Before he was known as “Showtime,” Paul Gaffney was a kid from a rural coal mining town in Kentucky. He was born to an unmarried teenage mom who placed him for adoption. At the age of two, his adoptive mother died and Gaffney was raised alone by his adoptive father. Gaffney would be considered as an “at-risk child” but Gaffney overcame these issues through his love of athletics and basketball. He is the Tennessee Wesleyan University Hall of Fame, where he received a B.S. in Business Management and, through his fifteen years with the Harlem Globetrotters, he is in the Naismith Basketball Hall of Fame. Now he is the founder of Gaffney Atletic Preparatory Academy (GAPA) in Tennessee which Gaffeny calls, “An innovative school dealing with sports careers including sports medicine, marketing, communications and nutrition serving grades six through twelve.” There is also a post grad program available to students who need it to help with GPA’s as well. GAPA enhances opportunities for students to move up to prestige college, according to Gaffney.
Gaffney says, “There were always people around me who inspired me to be a better athlete,” and this is what he hopes that GAPA will do for his students. Gaffney says GAPA teaches kids to find out what they love. While they may love athletics they might not be the world’s greatest athlete but might be great at cooking which could lead to a career as a sports nutritionist allowing them to be involved in athletics while not being on the field or court.
Students are from all over the world. He recruits students locally as well as Italy, Portugal and other locations.
However, GAPA isn’t his only interest. Gaffney is manager of the Tennessee Conductors of the WABA Basketball League. This women’s league is an opportunity to showcase talent so players may be able to move on to the WNBA. The team is scheduled to begin its season in July.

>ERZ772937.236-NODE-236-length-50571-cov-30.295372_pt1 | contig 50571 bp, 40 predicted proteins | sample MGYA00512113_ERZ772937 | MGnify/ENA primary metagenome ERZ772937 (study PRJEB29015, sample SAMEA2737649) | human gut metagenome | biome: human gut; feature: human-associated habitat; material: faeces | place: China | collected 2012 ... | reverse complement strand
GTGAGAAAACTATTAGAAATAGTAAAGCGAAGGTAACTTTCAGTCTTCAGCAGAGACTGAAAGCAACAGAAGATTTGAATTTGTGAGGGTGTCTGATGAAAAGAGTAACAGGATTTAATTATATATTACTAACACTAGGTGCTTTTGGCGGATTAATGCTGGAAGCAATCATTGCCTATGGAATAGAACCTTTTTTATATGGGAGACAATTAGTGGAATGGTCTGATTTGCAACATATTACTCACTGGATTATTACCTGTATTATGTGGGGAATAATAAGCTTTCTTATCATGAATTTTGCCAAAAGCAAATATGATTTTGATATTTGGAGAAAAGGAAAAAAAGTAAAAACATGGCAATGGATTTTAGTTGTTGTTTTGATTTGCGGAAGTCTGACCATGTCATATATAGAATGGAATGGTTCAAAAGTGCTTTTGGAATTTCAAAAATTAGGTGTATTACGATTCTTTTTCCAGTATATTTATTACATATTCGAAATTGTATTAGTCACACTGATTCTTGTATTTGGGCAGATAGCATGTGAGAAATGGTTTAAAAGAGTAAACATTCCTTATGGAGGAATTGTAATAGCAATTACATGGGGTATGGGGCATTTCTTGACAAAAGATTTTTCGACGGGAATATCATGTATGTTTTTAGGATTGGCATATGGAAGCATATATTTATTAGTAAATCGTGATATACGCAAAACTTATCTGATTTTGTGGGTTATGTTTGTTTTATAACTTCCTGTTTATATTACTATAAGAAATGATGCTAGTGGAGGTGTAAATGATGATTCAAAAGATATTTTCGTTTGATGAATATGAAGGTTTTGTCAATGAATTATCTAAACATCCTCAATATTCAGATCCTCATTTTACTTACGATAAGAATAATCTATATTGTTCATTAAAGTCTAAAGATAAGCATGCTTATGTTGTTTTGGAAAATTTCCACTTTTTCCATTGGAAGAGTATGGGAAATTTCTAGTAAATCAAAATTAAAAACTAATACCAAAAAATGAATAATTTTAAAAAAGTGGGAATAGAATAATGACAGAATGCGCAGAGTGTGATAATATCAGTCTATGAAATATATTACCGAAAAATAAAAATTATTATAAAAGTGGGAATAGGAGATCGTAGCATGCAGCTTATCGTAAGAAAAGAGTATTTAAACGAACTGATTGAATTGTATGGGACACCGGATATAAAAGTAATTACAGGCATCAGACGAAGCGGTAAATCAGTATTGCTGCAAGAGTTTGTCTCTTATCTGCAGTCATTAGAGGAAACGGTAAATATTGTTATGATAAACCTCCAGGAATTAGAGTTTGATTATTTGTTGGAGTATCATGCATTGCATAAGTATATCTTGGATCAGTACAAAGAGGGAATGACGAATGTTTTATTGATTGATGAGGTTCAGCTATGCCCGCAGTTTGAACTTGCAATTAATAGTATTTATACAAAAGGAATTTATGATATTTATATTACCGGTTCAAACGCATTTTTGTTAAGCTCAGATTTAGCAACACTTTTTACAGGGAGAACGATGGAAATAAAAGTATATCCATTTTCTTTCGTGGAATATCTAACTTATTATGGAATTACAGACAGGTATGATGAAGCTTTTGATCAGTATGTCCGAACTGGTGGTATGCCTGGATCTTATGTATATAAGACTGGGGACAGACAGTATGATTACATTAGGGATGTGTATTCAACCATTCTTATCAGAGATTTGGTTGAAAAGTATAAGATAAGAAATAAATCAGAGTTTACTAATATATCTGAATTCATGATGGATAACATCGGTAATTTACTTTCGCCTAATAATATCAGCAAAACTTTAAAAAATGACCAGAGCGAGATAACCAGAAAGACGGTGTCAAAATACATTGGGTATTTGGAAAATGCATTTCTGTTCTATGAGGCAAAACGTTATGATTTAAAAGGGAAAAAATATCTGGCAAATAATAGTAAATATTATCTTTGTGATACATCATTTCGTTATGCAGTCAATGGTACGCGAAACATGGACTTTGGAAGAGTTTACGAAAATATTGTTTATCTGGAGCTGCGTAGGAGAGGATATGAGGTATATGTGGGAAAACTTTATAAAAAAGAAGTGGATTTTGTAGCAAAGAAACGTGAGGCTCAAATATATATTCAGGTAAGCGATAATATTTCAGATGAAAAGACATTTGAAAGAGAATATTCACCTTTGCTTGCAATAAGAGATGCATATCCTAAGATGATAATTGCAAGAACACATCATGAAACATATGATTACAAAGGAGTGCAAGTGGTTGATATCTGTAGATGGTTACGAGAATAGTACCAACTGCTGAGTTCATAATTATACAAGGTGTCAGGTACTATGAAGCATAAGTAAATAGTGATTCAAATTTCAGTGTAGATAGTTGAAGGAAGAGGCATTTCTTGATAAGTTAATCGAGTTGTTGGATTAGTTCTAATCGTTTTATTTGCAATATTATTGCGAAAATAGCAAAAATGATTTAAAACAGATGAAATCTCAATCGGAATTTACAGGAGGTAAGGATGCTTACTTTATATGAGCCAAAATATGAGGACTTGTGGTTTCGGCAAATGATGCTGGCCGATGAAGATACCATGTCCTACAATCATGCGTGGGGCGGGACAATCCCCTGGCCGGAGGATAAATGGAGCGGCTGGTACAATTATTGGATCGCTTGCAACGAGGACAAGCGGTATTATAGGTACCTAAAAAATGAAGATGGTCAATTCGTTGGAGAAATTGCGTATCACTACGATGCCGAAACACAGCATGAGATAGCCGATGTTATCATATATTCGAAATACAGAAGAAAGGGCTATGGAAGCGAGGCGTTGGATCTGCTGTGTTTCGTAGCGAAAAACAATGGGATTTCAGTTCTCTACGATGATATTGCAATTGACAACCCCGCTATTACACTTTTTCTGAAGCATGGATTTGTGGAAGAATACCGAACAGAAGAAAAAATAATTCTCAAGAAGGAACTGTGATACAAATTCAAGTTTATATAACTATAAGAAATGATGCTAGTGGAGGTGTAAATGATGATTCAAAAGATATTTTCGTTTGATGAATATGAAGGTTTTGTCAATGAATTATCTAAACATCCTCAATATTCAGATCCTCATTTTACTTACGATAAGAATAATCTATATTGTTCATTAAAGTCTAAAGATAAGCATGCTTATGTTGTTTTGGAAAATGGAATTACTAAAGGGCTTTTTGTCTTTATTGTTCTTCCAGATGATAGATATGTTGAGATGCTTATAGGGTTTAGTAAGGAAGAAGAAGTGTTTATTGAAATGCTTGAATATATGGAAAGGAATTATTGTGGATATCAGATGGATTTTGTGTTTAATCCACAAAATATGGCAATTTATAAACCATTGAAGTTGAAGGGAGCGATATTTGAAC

Gaffney credits his fifteen years with the Harlem Globetrotters in helping him open doors on these ventures. “The Globetrotters helped me develop the needed character for these endeavors,” Gaffney said.
Speaking of his Globetrotter experience Gaffney said, “We played eight days in a seven day week.” The constant travel all over the world helped the team develope a brotherhood that remains to this day. “The court was my office for 15 years and I enjoyed every minute of it,” Gaffney said. He calls the Globetrotter a tight knit family.
Gaffney also said playing with the Globetrotters was probably harder than playing basketball in the NBA due to the number of games involved and the travel which saw them go all around the world but the millions of smiles and memories those games brought to fans are special not only to those fans but for him as well. One of Gaffney’s fondest memories and one that changed his life was in 1996 when he met then South African President Nelson Mandela.
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